The Wild’s midyear acquisition of goalie Devan Dubnyk has been the team’s primary season-saver, but the emergence of 20-year-old defenseman Matt Dumba cannot be overlooked. After Saturday’s victory, Minnesota is 34-13-1 with Dumba in the lineup, and his ability to carry and shoot the puck has given the team’s blue line another dimension. Dumba, also well-liked in the Wild locker room, chatted recently with the Star Tribune’s Michael Rand:


Q Family is very important to you. Where does that start?

A I think it starts with my parents always, always having a family-first mentality in our household. Now I just carry that with me. I love my family. They’ve supported me through so much, and I’m very thankful for them. I wouldn’t be anywhere without them.


Q Jonas Brodin is one of your best friends on the team. When did you become close?

A When I was 17, we were roommates for my first development camp, so it started there. And then these last couple of years, sitting together and being two of the younger guys, we’re always hanging out. We’re really good buddies.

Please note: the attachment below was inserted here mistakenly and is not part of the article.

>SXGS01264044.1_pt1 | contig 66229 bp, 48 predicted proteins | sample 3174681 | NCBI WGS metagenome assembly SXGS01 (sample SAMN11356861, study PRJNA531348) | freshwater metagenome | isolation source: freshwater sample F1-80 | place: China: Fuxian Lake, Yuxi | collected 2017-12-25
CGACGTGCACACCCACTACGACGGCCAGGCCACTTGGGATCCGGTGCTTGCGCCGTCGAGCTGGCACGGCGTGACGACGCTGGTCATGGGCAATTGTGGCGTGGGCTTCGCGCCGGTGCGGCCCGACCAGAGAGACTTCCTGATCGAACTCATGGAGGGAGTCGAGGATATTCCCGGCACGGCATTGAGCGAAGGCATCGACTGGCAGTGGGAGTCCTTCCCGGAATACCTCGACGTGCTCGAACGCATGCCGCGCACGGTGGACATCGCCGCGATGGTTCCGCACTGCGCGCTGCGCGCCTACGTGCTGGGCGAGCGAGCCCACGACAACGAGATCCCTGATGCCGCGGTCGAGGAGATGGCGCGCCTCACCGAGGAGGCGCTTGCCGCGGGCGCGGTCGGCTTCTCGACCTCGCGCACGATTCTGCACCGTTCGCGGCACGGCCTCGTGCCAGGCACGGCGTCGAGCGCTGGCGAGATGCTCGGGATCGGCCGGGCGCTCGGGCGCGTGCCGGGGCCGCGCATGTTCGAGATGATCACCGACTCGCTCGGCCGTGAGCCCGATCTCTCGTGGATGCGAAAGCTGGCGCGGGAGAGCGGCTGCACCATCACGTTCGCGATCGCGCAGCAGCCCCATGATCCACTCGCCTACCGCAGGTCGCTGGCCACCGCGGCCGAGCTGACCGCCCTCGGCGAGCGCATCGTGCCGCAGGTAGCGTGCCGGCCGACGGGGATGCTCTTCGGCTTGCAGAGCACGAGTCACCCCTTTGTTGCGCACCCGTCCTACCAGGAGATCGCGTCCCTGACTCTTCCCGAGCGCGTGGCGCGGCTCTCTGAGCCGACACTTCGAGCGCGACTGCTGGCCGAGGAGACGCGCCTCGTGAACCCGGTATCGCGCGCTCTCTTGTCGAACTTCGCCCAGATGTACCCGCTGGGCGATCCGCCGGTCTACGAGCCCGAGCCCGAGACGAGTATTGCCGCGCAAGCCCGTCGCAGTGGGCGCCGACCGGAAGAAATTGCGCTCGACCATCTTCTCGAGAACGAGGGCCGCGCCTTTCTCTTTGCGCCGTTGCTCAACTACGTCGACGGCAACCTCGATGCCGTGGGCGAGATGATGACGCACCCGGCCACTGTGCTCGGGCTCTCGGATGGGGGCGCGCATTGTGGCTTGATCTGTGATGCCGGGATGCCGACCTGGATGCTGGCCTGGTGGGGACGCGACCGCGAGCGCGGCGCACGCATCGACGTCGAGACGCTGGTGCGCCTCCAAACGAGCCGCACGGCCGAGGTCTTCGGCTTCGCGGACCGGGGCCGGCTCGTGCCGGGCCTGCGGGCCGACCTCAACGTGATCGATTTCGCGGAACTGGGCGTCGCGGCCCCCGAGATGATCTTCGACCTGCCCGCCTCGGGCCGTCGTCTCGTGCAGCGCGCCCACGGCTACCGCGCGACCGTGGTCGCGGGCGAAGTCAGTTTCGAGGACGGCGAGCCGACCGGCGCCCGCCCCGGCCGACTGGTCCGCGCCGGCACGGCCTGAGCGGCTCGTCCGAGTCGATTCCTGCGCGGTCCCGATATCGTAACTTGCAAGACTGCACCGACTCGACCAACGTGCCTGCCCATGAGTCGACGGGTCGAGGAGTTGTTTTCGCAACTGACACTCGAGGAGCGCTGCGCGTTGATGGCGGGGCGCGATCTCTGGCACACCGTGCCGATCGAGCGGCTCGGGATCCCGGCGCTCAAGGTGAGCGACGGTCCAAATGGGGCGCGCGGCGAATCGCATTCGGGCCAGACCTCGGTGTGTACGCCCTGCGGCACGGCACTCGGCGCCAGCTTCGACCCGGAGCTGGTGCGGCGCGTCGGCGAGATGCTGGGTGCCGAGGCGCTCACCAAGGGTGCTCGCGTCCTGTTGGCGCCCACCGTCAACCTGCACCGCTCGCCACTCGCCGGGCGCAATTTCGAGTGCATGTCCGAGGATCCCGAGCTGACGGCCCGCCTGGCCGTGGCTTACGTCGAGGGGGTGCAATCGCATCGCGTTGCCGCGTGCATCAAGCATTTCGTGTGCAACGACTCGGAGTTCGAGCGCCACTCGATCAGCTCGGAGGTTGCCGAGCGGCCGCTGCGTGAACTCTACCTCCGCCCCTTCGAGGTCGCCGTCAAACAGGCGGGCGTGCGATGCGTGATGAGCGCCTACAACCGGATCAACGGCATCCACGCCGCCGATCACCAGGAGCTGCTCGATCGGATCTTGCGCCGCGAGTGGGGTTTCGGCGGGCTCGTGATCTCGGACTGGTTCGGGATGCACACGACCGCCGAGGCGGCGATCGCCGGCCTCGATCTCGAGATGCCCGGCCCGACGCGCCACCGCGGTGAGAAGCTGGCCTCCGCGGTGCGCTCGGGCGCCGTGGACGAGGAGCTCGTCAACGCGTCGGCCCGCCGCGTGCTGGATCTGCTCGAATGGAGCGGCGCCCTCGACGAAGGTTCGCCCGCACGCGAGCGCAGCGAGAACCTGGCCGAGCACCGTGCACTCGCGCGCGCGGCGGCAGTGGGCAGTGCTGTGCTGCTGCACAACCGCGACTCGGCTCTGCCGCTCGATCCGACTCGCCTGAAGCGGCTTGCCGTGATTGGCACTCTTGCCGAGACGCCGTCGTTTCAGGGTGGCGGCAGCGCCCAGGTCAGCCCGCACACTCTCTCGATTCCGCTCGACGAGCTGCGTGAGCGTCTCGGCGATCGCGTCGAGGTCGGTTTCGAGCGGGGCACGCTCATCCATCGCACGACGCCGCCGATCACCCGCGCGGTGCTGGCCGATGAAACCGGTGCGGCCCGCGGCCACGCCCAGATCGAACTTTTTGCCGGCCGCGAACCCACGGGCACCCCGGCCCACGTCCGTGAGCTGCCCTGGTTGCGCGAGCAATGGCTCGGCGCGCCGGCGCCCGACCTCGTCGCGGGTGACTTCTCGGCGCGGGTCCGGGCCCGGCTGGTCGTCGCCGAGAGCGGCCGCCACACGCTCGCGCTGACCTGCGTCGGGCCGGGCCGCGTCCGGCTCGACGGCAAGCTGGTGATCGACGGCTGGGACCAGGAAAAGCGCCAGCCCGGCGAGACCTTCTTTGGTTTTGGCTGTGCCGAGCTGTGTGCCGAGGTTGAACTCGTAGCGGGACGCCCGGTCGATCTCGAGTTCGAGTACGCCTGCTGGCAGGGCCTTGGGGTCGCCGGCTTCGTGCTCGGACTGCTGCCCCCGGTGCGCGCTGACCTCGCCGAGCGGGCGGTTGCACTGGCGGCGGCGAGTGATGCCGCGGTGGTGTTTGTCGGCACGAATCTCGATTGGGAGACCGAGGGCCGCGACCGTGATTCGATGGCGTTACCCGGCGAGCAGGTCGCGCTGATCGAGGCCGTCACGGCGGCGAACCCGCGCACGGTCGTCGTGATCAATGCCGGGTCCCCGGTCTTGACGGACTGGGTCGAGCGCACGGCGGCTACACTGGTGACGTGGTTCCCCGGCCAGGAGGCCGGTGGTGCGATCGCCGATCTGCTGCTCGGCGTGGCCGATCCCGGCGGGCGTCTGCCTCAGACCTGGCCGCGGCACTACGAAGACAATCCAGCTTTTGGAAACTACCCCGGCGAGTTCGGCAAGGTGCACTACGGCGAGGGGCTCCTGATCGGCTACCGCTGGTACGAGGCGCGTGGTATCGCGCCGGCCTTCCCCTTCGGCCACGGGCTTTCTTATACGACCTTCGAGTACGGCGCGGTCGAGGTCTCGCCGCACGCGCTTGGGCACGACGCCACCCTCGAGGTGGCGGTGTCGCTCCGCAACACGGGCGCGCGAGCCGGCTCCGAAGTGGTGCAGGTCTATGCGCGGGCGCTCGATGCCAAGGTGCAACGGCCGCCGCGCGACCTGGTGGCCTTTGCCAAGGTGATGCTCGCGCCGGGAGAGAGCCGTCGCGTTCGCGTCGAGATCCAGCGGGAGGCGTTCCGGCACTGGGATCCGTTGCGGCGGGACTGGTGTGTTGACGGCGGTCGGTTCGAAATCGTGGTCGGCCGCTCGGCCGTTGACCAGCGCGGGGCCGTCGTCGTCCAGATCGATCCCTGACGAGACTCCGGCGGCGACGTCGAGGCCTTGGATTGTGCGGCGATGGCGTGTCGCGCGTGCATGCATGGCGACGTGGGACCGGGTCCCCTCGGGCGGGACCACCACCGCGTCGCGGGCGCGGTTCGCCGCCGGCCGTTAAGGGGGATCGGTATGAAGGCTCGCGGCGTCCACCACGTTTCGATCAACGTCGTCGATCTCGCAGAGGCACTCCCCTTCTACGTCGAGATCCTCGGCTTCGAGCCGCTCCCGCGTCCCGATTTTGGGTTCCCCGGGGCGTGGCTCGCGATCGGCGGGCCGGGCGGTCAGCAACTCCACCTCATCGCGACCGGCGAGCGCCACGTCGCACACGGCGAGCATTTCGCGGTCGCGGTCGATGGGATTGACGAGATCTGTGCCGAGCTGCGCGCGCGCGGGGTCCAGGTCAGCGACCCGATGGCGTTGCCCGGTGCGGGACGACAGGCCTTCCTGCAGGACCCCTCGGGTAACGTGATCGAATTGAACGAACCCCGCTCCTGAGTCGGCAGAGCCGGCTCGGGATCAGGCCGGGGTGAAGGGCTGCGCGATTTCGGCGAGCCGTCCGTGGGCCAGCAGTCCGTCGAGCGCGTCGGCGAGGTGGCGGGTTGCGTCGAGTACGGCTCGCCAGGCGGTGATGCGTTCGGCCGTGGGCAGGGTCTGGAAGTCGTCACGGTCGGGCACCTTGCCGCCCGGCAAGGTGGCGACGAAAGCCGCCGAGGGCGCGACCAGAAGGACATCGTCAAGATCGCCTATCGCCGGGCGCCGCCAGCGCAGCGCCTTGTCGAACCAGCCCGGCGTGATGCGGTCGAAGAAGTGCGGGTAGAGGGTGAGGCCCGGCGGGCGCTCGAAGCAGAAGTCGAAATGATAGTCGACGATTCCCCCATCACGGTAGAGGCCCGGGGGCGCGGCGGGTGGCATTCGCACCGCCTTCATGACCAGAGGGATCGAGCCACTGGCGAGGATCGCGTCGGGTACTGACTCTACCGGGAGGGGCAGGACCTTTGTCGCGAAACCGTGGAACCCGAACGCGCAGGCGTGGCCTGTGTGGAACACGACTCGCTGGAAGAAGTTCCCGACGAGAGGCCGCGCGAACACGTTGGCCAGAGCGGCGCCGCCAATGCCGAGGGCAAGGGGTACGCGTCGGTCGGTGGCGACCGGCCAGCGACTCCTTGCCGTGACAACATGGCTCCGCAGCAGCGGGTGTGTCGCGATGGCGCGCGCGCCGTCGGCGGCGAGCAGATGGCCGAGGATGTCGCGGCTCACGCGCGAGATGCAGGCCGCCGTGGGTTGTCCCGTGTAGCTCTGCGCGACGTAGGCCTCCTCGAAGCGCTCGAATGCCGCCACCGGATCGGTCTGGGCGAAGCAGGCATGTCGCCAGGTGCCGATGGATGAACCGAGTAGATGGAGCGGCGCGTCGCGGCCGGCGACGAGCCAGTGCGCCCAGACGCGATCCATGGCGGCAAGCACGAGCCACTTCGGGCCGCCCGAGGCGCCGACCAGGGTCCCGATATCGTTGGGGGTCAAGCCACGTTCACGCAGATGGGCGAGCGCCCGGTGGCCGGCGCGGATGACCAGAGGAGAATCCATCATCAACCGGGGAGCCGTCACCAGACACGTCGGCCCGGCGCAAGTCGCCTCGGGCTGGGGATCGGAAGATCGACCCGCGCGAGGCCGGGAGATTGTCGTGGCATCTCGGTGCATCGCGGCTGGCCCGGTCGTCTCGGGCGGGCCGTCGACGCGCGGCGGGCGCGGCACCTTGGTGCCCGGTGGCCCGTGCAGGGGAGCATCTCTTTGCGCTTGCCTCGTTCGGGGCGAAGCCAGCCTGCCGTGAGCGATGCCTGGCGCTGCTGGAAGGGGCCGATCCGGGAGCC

Q What is Calgary, where you grew up, all about — hockey-wise and otherwise?

A Just an awesome city. Everyone loves hockey, loves the Flames. There are outdoor rinks everywhere throughout the winter, and I had one in my back yard. That’s where I found my love for the game.


Q You and your younger brother are in charge of the music for the Wild pregame. How did that come about?

A It’s kind of just one of those things where in preseason, I would get coaxed into it. [Teammates] would get tired of listening to the same old thing, and they kind of liked my stuff. I bring a little of the younger feel, upbeat, so I kept doing that. Eventually Zach [Parise] and some of the older guys told me to just put the music on. I run it in the room and out on the ice. I don’t know anything about the whole DJ thing, but my little brother has kind of taught himself and that’s what you hear in the warmups.


Q What are you listening to these days?

A I’m a big rap and hip-hop guy. A lot of Slaughterhouse, J. Cole, a little Drake. … Rap probably isn’t the choice of everyone, so we mix a lot more house music in.


Q Everyone talks about your hard shot. How did you develop that?

A I think just growing up, I watched [Jarome] Iginla for so many years in Calgary, with that one-timer, just leaning on it. I use the same type of curve almost. It’s just one of those things where I worked on it so much, shooting pucks in the backyard rink. It’s one of my niches, and I’ve just gone with it.


Q This roll you guys are on is pretty impressive. Does it ever feel like, ‘How do we keep doing this?’

A No, because this is what you play for. You play to win every night and we’ve been fortunate to get lucky here or there. But honestly it’s just been a great group effort. It’s been a relentlessness with the team, and we’ve just bonded together. Everyone trusts everyone as a whole to go out and do their job. It’s been pretty special.